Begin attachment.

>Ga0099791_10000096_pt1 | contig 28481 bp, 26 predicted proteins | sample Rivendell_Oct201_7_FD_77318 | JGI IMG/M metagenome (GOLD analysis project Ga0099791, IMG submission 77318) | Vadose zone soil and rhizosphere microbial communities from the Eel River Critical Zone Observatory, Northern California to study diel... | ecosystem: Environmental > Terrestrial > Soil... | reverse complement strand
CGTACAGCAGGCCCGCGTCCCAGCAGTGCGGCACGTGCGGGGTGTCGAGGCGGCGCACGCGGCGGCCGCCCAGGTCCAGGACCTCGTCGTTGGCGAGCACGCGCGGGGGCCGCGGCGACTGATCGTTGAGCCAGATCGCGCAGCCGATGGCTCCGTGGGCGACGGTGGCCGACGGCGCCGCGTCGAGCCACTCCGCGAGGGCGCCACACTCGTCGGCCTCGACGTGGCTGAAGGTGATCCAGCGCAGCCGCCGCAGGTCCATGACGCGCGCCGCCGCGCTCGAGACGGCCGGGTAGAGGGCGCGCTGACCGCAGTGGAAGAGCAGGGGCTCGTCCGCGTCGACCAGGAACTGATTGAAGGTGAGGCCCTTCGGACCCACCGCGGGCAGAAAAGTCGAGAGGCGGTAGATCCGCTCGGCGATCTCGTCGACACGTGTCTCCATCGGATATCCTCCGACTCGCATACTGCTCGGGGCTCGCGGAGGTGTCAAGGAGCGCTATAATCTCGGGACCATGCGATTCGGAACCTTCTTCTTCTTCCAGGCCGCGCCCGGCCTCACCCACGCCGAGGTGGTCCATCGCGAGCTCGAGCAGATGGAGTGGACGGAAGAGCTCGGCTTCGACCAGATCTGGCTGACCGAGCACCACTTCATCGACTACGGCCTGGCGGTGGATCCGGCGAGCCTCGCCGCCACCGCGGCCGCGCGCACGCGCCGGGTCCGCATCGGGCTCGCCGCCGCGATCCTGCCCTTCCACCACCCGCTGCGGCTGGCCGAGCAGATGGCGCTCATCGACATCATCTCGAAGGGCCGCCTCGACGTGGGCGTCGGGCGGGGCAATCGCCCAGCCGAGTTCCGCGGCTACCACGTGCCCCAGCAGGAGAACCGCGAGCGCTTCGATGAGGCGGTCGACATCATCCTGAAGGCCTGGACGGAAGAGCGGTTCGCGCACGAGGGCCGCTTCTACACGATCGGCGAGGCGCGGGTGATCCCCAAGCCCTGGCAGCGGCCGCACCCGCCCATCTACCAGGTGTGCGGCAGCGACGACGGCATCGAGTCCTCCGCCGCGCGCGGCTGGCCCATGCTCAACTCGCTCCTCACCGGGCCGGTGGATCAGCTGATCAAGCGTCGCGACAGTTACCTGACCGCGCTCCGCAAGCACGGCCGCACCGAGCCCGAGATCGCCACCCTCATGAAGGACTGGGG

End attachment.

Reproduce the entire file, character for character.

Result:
>Ga0099791_10000096_pt1 | contig 28481 bp, 26 predicted proteins | sample Rivendell_Oct201_7_FD_77318 | JGI IMG/M metagenome (GOLD analysis project Ga0099791, IMG submission 77318) | Vadose zone soil and rhizosphere microbial communities from the Eel River Critical Zone Observatory, Northern California to study diel... | ecosystem: Environmental > Terrestrial > Soil... | reverse complement strand
CGTACAGCAGGCCCGCGTCCCAGCAGTGCGGCACGTGCGGGGTGTCGAGGCGGCGCACGCGGCGGCCGCCCAGGTCCAGGACCTCGTCGTTGGCGAGCACGCGCGGGGGCCGCGGCGACTGATCGTTGAGCCAGATCGCGCAGCCGATGGCTCCGTGGGCGACGGTGGCCGACGGCGCCGCGTCGAGCCACTCCGCGAGGGCGCCACACTCGTCGGCCTCGACGTGGCTGAAGGTGATCCAGCGCAGCCGCCGCAGGTCCATGACGCGCGCCGCCGCGCTCGAGACGGCCGGGTAGAGGGCGCGCTGACCGCAGTGGAAGAGCAGGGGCTCGTCCGCGTCGACCAGGAACTGATTGAAGGTGAGGCCCTTCGGACCCACCGCGGGCAGAAAAGTCGAGAGGCGGTAGATCCGCTCGGCGATCTCGTCGACACGTGTCTCCATCGGATATCCTCCGACTCGCATACTGCTCGGGGCTCGCGGAGGTGTCAAGGAGCGCTATAATCTCGGGACCATGCGATTCGGAACCTTCTTCTTCTTCCAGGCCGCGCCCGGCCTCACCCACGCCGAGGTGGTCCATCGCGAGCTCGAGCAGATGGAGTGGACGGAAGAGCTCGGCTTCGACCAGATCTGGCTGACCGAGCACCACTTCATCGACTACGGCCTGGCGGTGGATCCGGCGAGCCTCGCCGCCACCGCGGCCGCGCGCACGCGCCGGGTCCGCATCGGGCTCGCCGCCGCGATCCTGCCCTTCCACCACCCGCTGCGGCTGGCCGAGCAGATGGCGCTCATCGACATCATCTCGAAGGGCCGCCTCGACGTGGGCGTCGGGCGGGGCAATCGCCCAGCCGAGTTCCGCGGCTACCACGTGCCCCAGCAGGAGAACCGCGAGCGCTTCGATGAGGCGGTCGACATCATCCTGAAGGCCTGGACGGAAGAGCGGTTCGCGCACGAGGGCCGCTTCTACACGATCGGCGAGGCGCGGGTGATCCCCAAGCCCTGGCAGCGGCCGCACCCGCCCATCTACCAGGTGTGCGGCAGCGACGACGGCATCGAGTCCTCCGCCGCGCGCGGCTGGCCCATGCTCAACTCGCTCCTCACCGGGCCGGTGGATCAGCTGATCAAGCGTCGCGACAGTTACCTGACCGCGCTCCGCAAGCACGGCCGCACCGAGCCCGAGATCGCCACCCTCATGAAGGACTGGGG